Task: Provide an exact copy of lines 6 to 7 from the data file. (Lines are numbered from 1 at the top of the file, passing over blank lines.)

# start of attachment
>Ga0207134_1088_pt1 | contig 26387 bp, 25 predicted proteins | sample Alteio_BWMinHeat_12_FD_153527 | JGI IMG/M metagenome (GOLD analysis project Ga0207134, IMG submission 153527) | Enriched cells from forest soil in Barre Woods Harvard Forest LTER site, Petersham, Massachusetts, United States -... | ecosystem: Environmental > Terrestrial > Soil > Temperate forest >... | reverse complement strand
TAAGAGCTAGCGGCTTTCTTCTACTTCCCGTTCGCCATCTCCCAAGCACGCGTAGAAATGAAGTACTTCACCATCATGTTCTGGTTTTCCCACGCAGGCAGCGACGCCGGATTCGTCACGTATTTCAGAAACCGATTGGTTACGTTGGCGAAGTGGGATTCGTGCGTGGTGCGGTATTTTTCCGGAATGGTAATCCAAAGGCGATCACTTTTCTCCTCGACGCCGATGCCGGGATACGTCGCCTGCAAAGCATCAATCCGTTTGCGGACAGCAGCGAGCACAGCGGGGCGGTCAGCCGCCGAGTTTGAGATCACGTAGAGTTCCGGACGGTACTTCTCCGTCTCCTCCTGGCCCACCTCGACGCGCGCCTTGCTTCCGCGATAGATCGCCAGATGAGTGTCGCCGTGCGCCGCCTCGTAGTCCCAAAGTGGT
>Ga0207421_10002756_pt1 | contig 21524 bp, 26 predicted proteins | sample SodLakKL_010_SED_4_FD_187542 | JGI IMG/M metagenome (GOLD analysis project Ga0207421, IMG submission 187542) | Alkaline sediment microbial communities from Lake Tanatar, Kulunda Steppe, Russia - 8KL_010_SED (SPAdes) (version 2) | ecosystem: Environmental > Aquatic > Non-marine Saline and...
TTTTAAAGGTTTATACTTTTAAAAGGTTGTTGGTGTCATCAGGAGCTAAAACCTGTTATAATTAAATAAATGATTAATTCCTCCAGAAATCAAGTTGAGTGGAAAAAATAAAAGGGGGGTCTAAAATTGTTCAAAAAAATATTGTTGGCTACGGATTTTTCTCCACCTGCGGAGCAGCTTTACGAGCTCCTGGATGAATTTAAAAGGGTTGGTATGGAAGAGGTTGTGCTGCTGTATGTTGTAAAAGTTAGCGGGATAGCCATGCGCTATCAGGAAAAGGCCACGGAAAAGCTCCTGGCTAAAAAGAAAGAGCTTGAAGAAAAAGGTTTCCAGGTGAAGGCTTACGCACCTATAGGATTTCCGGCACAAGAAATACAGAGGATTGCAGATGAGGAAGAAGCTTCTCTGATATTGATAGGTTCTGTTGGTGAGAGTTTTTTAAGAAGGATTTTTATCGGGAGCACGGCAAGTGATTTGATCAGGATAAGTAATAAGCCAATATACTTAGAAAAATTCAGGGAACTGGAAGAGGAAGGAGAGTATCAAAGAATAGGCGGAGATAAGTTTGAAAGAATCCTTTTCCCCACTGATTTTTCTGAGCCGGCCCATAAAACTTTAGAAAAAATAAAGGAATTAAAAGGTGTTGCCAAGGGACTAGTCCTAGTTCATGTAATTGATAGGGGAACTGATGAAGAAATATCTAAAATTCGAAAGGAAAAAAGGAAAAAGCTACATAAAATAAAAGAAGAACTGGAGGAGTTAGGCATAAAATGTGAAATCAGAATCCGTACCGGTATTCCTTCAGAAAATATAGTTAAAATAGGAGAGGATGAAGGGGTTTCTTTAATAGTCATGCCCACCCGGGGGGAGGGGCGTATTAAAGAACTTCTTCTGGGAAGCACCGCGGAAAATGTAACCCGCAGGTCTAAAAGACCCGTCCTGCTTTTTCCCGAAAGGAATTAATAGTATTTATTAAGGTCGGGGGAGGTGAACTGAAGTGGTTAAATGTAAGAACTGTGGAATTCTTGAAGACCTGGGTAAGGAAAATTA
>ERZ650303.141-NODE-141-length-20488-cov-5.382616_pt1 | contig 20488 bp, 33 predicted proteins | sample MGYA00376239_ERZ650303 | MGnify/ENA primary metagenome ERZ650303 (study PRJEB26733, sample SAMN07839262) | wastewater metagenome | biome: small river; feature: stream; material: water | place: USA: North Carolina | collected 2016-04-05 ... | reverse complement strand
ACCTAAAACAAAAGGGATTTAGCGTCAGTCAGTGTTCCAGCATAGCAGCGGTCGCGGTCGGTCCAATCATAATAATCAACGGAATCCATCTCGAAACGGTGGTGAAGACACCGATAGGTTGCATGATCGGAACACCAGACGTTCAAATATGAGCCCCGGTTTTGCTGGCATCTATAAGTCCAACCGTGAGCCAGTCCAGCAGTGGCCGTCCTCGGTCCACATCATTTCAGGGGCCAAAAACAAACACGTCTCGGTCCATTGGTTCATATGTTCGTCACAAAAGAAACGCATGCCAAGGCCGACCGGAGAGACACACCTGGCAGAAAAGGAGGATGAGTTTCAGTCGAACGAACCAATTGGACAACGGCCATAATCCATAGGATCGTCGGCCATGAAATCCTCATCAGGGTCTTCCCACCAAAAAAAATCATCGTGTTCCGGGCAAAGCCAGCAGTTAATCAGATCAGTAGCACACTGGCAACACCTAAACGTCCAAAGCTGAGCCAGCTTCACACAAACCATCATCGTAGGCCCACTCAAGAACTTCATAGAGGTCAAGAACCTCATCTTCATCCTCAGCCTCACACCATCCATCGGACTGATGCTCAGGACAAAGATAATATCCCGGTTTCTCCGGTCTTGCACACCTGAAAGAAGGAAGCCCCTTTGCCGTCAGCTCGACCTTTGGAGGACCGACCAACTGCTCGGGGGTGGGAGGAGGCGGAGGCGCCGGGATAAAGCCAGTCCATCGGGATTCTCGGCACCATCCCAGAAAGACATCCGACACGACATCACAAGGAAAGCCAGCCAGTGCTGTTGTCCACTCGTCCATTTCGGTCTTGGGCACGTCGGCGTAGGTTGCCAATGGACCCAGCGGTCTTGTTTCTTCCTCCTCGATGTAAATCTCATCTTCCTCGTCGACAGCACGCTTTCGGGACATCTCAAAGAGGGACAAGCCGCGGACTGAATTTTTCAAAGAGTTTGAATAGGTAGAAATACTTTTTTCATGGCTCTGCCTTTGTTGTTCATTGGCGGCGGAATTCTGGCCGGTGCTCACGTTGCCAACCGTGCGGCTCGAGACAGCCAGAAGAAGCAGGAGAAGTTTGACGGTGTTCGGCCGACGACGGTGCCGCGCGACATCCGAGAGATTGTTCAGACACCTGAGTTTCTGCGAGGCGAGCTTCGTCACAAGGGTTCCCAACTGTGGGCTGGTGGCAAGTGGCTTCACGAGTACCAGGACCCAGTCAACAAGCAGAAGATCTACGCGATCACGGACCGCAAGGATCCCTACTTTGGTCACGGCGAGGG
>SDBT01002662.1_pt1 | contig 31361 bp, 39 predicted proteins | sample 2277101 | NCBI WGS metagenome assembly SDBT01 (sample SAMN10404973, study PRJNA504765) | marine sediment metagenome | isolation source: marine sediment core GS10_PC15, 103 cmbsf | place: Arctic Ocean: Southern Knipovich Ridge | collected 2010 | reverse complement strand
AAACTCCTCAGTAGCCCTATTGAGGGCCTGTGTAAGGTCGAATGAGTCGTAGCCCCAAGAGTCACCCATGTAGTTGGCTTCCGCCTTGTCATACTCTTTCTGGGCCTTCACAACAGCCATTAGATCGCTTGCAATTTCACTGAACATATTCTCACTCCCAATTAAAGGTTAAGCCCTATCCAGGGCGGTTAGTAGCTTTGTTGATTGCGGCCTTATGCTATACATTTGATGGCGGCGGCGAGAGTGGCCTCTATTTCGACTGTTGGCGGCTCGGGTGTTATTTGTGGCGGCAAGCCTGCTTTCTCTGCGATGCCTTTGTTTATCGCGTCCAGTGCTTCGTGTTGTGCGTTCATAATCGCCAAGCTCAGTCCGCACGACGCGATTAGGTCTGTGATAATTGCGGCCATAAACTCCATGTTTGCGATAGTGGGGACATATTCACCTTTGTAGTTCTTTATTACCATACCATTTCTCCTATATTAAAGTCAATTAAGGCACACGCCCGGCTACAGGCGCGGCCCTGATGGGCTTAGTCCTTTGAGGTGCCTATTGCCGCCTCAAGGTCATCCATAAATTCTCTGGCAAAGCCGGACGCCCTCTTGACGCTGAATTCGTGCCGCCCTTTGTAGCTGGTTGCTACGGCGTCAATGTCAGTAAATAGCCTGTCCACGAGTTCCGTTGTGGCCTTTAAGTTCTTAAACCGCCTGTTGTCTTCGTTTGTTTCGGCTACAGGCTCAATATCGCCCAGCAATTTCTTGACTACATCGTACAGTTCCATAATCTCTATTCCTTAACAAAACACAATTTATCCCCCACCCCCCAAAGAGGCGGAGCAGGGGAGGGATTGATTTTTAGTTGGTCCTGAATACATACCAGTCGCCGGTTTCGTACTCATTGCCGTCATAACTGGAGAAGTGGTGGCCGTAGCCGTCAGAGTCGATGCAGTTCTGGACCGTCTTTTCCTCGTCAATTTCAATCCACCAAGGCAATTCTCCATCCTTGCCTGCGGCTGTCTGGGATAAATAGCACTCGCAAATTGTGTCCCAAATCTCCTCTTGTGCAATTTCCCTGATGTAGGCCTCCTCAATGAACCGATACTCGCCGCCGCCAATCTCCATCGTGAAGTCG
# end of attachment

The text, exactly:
ACCTAAAACAAAAGGGATTTAGCGTCAGTCAGTGTTCCAGCATAGCAGCGGTCGCGGTCGGTCCAATCATAATAATCAACGGAATCCATCTCGAAACGGTGGTGAAGACACCGATAGGTTGCATGATCGGAACACCAGACGTTCAAATATGAGCCCCGGTTTTGCTGGCATCTATAAGTCCAACCGTGAGCCAGTCCAGCAGTGGCCGTCCTCGGTCCACATCATTTCAGGGGCCAAAAACAAACACGTCTCGGTCCATTGGTTCATATGTTCGTCACAAAAGAAACGCATGCCAAGGCCGACCGGAGAGACACACCTGGCAGAAAAGGAGGATGAGTTTCAGTCGAACGAACCAATTGGACAACGGCCATAATCCATAGGATCGTCGGCCATGAAATCCTCATCAGGGTCTTCCCACCAAAAAAAATCATCGTGTTCCGGGCAAAGCCAGCAGTTAATCAGATCAGTAGCACACTGGCAACACCTAAACGTCCAAAGCTGAGCCAGCTTCACACAAACCATCATCGTAGGCCCACTCAAGAACTTCATAGAGGTCAAGAACCTCATCTTCATCCTCAGCCTCACACCATCCATCGGACTGATGCTCAGGACAAAGATAATATCCCGGTTTCTCCGGTCTTGCACACCTGAAAGAAGGAAGCCCCTTTGCCGTCAGCTCGACCTTTGGAGGACCGACCAACTGCTCGGGGGTGGGAGGAGGCGGAGGCGCCGGGATAAAGCCAGTCCATCGGGATTCTCGGCACCATCCCAGAAAGACATCCGACACGACATCACAAGGAAAGCCAGCCAGTGCTGTTGTCCACTCGTCCATTTCGGTCTTGGGCACGTCGGCGTAGGTTGCCAATGGACCCAGCGGTCTTGTTTCTTCCTCCTCGATGTAAATCTCATCTTCCTCGTCGACAGCACGCTTTCGGGACATCTCAAAGAGGGACAAGCCGCGGACTGAATTTTTCAAAGAGTTTGAATAGGTAGAAATACTTTTTTCATGGCTCTGCCTTTGTTGTTCATTGGCGGCGGAATTCTGGCCGGTGCTCACGTTGCCAACCGTGCGGCTCGAGACAGCCAGAAGAAGCAGGAGAAGTTTGACGGTGTTCGGCCGACGACGGTGCCGCGCGACATCCGAGAGATTGTTCAGACACCTGAGTTTCTGCGAGGCGAGCTTCGTCACAAGGGTTCCCAACTGTGGGCTGGTGGCAAGTGGCTTCACGAGTACCAGGACCCAGTCAACAAGCAGAAGATCTACGCGATCACGGACCGCAAGGATCCCTACTTTGGTCACGGCGAGGG
>SDBT01002662.1_pt1 | contig 31361 bp, 39 predicted proteins | sample 2277101 | NCBI WGS metagenome assembly SDBT01 (sample SAMN10404973, study PRJNA504765) | marine sediment metagenome | isolation source: marine sediment core GS10_PC15, 103 cmbsf | place: Arctic Ocean: Southern Knipovich Ridge | collected 2010 | reverse complement strand